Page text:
The Next Wave @ NXNEThursday, June 20th, 2013
Canadian Musician correspondent Kevin Young was out and about in his hometown of Toronto during the 2013 edition of NXNE. Here are some of his experiences.
The best laid plans…
I had a list of the shows I wanted to see. I swear I did. First on that list was Whiskey Epiphany at Rancho Relaxo. I’d never heard of the band, but with a name like that, well, any fan of the brown water would be tempted to check them out.
Now, having listened to the band online, I wish I’d seen them.
But that night the weather wasn’t cooperating. Because it was pissing rain, because I was getting around NXNE by bike and because I was literally seconds from The Horseshoe when the rain really started coming down, I chose to throw out my previous plans and wing it.
As it turned out – no offense to Whiskey Epiphany – I ended up seeing two bands completely by accident that were, bar none, the highlights of the festival for me.
First up at The Horseshoe, it’s Moon King.
One of the most difficult things for bands to do at a multi-act showcase is make an immediate impact – partly because generally the benefits they have when it’s their show and their stage simply don’t exist.
Time is not on your side when it comes to changeover and often the most a band can hope for is to get on stage on time and find that everything is still working as expected.
While Moon King were a few minutes late taking the stage, beyond that they did everything right. They line checked in the dark. They took the stage in the dark. And when the lights came up and they launched into their first song, they did so with total commitment, competence, and comfort. Thirty seconds into their set, I was sucked in for the duration.
Categorize them? Sure, call them fuzz folk, with shades of ’80s alt pop and killer harmonies. Call it whatever you like. Fronted by longtime collaborators Daniel Benjamin and Maddy Wilde, Moon King left it all on the stage and then some.
Looking for a change of scene and with no more interest in getting drenched than earlier, I headed to the nearby Rivoli. Onstage, Austin, TX’s Quiet Company were busy proving they’re anything but quiet. While the Riv wasn’t quite as packed as the Shoe, the crowd was no less enthusiastic.
Moon King were good. Quiet Company were ridiculously good.
First off, they looked great – yes, if you’re part of a band, then looking like you’re all part of the same band is important if you want people to take you seriously. Secondly, they had a wicked trombone player – Cory Ackers – sporting a red trombone and occasionally wailing away on a partial drum kit and keyboards to boot.
I don’t know why the colour of the trombone mattered to me, but it did. It’s a detail, a small thing, but it stood out, and in a city that 1,100 bands have descended on for a weekend, standing out should be your goal.
Big riffs, killer stage presence, five multi-instrumentalists who use their multiple talents to enhance their show and even – gasp – segues between songs. Yes, thinking about how your songs fit together in a set, like figuring out how the individual parts of a song fit together in the first place, makes you come off as more professional.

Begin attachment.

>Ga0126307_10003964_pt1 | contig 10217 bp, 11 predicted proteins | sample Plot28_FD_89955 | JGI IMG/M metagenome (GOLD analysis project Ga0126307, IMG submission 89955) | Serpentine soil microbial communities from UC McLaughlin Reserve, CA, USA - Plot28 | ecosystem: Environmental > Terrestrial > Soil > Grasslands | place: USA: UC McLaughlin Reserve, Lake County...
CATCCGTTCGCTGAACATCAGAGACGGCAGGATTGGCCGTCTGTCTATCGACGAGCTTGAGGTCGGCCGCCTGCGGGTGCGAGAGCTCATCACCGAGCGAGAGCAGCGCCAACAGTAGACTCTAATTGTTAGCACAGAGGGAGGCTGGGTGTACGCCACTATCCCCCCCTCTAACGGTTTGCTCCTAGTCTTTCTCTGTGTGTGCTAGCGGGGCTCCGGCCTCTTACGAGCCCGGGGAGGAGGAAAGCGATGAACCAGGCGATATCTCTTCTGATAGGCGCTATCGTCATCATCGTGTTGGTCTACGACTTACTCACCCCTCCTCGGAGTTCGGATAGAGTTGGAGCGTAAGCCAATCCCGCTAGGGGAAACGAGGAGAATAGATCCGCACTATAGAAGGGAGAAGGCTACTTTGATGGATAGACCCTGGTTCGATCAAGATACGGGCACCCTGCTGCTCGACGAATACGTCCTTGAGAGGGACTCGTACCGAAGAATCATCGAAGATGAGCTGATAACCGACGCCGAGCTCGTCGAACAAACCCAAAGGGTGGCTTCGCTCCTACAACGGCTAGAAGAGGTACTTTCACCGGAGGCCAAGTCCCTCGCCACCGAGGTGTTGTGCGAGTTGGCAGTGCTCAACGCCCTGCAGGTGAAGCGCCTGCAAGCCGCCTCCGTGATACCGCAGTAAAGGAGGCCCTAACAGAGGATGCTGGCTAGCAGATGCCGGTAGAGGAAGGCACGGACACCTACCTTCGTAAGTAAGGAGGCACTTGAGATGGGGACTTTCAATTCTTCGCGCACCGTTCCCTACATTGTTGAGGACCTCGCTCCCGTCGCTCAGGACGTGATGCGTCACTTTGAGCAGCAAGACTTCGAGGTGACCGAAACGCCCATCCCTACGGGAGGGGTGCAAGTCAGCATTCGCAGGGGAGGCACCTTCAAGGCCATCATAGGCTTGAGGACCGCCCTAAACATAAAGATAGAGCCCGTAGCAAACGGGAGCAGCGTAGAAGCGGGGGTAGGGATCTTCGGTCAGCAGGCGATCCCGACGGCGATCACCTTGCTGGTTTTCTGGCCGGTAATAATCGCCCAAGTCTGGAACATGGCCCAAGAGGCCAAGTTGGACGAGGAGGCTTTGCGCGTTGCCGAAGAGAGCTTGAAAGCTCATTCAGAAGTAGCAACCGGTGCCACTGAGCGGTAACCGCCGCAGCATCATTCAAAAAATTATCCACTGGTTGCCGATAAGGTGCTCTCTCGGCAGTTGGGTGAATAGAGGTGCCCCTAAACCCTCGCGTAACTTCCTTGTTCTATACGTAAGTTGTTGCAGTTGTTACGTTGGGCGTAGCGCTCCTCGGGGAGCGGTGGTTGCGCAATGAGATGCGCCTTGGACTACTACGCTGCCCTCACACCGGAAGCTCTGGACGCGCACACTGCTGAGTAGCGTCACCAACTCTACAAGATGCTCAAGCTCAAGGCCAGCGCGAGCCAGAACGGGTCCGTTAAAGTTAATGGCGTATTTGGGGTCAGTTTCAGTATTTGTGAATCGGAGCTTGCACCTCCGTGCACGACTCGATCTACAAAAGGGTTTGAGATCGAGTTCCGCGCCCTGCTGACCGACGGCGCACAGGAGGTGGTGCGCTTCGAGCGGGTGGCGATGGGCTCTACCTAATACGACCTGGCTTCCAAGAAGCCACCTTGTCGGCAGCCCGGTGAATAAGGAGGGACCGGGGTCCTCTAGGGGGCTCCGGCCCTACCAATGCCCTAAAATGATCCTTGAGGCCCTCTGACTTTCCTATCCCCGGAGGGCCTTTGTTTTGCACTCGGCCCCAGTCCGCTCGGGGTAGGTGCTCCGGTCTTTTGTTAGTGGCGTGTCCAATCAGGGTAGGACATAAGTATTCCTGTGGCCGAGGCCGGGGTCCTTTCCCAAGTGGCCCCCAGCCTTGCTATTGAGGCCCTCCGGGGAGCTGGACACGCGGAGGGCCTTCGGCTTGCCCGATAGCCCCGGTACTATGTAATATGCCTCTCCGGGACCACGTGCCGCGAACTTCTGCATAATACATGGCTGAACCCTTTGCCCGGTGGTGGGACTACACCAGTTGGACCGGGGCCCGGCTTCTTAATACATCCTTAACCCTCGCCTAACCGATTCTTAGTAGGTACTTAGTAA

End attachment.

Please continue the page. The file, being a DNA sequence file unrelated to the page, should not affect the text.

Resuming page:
That’s the best thing about NXNE – surprises. For me: the surprise of seeing two great bands in a row, by accident, in one night. For Quiet Company bassist Matt Parmenter, who was allegedly celebrating his birthday, the surprise came in the form of a skinny bearded fella wearing nothing but his underwear and a skipper’s cap who explained that since Parmenter’s band-mates couldn’t afford a stripper, he was the best they could do.
How many times do you walk in and see a band at any festival that you’ve never heard of but didn’t want to miss a second of? Rarely.
And lest you think I’m alone in my assessment, I refer you to the house engineer, a man I actually toured with for many years, and who would, could, and has found something to complain about spending a sunny day off on a beach in Thailand. Seconds after Quiet Company finished up he approached me and, completely unsolicited, blurted out, “They were great.”
I heard real enthusiasm. I could see joy on his face. I felt hell freezing over and could almost picture the demons inhabiting its stygian depths strapping on skates for a game of shinny.
Incidentally, both Moon King and Quiet Company played multiple gigs during NXNE.
Bottom line – If you can play and you can deliver on stage, you’re going to make an impact. How much of an impact? Who knows? At the very least, you might make a good impression on the house engineer, which, all things considered, can’t hurt. But if you can’t deliver, you’re background noise, pure and simple.
Other highlights of the fest:
Ching Music Showcases at The Side Door and The Dakota – Greg Ball’s Thursday night gig at The Side Door and Ching Music founder Paul Langlois’ Friday night set at the Dakota with fellow Hip guitarist Rob Baker ripping it up beside him.
Revolution Recordings BBQ – Since the demise of the EMI Publishing BBQ a few years back, not many outdoor NXNE events – in my opinion – have topped it. Held at Revolution Recording and João Carvalho Mastering on Laing St in the East end of the city, this is definitely a contender. It’s the second year it’s run, but my first time there; BBQ’d burritos, standout sets by the likes of The Shanks and Ian Blurton, beer in abundance, and the opportunity to wander through Revolution and get a look at one of the city’s most well-appointed recording studios.
The Cameron House – First, they’ve removed the fixed seating in the Cameron’s back room, which – again my opinion – makes the room far more inviting for curious, potential audience members. Secondly, from Friday to Sunday, Cameron House Records/NXNE hosted a two-day, three-night showcase of art and music inside and outside the venue on Cameron Street, featuring a 260-capacity outdoor space and performances by the likes of Jadea Kelly, Devon Cuddy, and Sam Cash.